This is a vivid and poignant scene. Literally, she gathers in those strongest, biggest wing feathers. This is the bird whose "cries grow sadder each night." Seeing the all-pervasive filth and corruption down there, she refuses to land. She flies for a long time without pulling in her wings, looking for a pure and lofty place to make her roost. Now, when she spots that pine tree from afar, she says, "That's the place I'm looking for." She collects her wings and descends directly towards her target. This scene is described with vivid reality.

In the following line, Tao says: "No other tree can withstand the harsh wind, yet this one alone stands tough." "Tough" indicates a plant with abundant leaves. Tao says: "In the harsh and freezing wind, every tree's leaves turn yellow and fall off. The pine alone retains its luxuriant green foliage." You know, a good bird won't casually roost on just any tree. In "Autumn Waters," Zhuang Zi wrote about the yuanchu (a bird resembling the legendary phoenix) that would not eat any fruit except that of the bamboo; would not drink any water except the sweetest spring water; and would not roost on any tree except the firmiana.

An owl found a rotten mouse corpse and was eating it. A yuanchu happened to flyover. The owl lifted its head and called out, worrying that the yuanchu would grab the dead mouse. It really underestimated the yuanchu's standards! Now, Tao Yuanming's bird is the same way. Such a bird would not arbitrarily land in any filthy place. She found a roost only after seeing that lonesome pine tree.

"Hating found a secure perch, she won't desert it for a thousand years." Tao said, "Since I have found a place that suits me, I've decided to settle down. No matter what happens, I won't move." The Chinese have a phrase, "thousands of years and tens of thousands of years." Both 'thousands' and 'tens of thousands' are for emphasis. Tao Yuanming is referring here to the traditional Confucian teaching: "Choose the right way and persist in it.' That is to say: "You should seriously choose an ideal for your life, then stick to it and never change it."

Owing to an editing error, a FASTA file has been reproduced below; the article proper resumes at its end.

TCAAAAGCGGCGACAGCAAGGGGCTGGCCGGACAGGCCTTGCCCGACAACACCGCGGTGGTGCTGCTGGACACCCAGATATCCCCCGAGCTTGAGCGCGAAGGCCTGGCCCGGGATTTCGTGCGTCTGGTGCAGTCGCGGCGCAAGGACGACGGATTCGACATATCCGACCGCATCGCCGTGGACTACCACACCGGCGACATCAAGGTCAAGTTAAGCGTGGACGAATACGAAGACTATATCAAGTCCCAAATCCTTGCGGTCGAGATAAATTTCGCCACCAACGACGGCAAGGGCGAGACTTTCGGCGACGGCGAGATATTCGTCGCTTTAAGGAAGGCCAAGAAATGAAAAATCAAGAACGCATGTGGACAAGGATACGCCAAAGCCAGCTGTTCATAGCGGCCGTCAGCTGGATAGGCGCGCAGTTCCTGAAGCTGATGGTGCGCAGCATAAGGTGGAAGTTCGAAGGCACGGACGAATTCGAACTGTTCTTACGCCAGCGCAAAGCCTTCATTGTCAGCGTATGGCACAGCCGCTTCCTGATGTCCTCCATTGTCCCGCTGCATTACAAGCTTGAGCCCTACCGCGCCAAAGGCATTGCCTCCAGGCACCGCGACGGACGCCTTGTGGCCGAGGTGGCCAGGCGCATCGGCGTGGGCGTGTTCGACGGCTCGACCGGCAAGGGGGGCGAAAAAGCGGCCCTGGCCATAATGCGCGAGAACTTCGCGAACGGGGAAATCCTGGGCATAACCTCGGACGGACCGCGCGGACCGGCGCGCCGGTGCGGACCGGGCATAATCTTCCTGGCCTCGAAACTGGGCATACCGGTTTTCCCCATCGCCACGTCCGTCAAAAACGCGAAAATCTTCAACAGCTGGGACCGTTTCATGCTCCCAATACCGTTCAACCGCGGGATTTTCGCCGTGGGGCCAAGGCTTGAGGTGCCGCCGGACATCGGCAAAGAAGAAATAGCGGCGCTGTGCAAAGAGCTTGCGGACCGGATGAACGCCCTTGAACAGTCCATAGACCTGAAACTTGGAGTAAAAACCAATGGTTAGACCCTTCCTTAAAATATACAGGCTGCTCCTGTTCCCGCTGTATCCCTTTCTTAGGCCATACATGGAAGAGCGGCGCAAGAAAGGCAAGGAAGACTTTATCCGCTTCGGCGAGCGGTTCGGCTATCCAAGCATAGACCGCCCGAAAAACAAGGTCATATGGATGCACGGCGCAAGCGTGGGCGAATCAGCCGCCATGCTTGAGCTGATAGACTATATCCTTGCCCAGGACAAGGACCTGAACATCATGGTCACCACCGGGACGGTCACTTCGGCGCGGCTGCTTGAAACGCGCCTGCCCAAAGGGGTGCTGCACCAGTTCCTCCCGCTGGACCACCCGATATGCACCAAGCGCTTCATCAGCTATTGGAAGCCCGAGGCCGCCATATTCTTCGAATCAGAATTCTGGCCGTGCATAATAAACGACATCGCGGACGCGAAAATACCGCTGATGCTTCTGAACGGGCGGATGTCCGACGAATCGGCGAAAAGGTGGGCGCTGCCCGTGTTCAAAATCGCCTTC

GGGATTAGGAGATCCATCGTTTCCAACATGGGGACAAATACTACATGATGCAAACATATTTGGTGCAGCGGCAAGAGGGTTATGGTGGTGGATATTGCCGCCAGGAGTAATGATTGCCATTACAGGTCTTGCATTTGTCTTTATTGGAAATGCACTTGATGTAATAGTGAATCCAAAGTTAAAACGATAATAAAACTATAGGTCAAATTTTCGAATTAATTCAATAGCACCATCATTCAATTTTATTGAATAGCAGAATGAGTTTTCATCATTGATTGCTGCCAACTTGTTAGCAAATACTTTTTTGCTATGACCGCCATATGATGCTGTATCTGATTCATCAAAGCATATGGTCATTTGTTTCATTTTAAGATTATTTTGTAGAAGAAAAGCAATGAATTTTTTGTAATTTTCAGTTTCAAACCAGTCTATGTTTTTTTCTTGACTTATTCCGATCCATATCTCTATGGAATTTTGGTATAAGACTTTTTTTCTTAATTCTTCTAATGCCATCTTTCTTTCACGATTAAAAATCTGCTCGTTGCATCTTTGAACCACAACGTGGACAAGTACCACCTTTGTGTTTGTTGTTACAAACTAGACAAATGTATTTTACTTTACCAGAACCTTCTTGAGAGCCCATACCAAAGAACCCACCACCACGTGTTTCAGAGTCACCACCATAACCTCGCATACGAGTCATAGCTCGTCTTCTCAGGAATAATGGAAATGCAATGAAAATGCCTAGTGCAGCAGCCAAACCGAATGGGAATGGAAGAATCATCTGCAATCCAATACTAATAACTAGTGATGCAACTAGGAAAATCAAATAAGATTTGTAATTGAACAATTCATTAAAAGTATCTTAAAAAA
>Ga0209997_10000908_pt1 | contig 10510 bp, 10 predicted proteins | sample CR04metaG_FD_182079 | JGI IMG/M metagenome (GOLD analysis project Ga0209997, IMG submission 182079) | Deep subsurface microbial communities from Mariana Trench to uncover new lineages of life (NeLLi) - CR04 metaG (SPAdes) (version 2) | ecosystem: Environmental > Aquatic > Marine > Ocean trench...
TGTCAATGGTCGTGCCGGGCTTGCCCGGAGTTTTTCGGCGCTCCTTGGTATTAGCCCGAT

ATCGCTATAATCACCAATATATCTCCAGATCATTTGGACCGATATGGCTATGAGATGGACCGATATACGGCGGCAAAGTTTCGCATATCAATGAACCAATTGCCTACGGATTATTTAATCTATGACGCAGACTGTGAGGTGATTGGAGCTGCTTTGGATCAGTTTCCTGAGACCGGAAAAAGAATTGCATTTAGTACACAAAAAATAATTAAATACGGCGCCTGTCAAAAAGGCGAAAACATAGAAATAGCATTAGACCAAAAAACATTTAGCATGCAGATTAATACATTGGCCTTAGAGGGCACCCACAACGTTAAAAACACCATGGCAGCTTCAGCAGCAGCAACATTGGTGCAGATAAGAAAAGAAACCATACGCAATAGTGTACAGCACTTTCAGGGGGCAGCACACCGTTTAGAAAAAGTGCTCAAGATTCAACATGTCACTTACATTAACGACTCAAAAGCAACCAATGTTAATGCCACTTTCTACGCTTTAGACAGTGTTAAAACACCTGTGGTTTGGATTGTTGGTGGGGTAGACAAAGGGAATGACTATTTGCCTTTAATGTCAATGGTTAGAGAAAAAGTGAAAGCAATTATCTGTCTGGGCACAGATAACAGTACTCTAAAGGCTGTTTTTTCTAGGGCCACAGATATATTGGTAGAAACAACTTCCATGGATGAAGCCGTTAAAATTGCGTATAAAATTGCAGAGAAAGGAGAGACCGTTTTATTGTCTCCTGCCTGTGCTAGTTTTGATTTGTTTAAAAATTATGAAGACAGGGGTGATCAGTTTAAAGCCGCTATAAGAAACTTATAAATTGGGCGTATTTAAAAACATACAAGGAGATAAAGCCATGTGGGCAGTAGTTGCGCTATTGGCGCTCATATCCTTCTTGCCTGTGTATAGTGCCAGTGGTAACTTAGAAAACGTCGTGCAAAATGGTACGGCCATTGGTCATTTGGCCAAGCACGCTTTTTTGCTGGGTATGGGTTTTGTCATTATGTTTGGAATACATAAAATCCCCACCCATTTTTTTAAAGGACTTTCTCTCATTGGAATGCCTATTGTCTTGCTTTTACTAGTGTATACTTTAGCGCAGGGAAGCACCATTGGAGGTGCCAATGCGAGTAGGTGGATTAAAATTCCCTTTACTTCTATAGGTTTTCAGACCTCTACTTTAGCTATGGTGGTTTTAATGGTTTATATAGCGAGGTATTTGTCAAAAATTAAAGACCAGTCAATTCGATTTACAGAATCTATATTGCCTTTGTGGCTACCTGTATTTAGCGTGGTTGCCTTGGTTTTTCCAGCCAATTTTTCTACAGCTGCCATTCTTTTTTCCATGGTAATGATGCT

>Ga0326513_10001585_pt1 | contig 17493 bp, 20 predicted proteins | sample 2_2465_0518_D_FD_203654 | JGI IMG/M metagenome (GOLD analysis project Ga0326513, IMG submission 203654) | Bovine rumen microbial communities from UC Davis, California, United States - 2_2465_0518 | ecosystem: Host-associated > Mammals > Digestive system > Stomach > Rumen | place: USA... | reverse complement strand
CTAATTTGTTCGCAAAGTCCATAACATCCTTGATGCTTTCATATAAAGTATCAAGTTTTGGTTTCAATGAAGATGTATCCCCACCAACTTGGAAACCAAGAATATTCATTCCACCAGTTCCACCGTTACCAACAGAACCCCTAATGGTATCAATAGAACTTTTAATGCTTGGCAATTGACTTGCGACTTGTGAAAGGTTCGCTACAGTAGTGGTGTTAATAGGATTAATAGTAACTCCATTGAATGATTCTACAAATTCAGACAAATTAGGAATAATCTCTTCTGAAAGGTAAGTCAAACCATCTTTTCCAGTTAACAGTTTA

Mencius said that "one must not be corrupted by wealth and honor, be swayed by poverty and low position; or yield to force." (Tengwengong Chapter of Mencius). Confucius said that one should never renounce humaneness under any circumstances. "You must adhere to it, no matter what happens; you must adhere to it, no matter how difficult it is." (Liren Chapter of Analects) "No matter what happens" means even when accidents happen; "no matter how difficult means even in times of deprivation and hardship. When a person truly recognizes the meaning and value of the 'Tao' in one's life, one will uphold it and never compromise it.

The fourth poem of On Drinking represents finding firm ground to stand upon and a basic place to settle, after experiencing the ephemerality of prosperity and decline, the uncertainty of fortunes and misfortunes, and the doubts, confusion and anxieties of life described in the previous three poems. All right, we will stop at here today.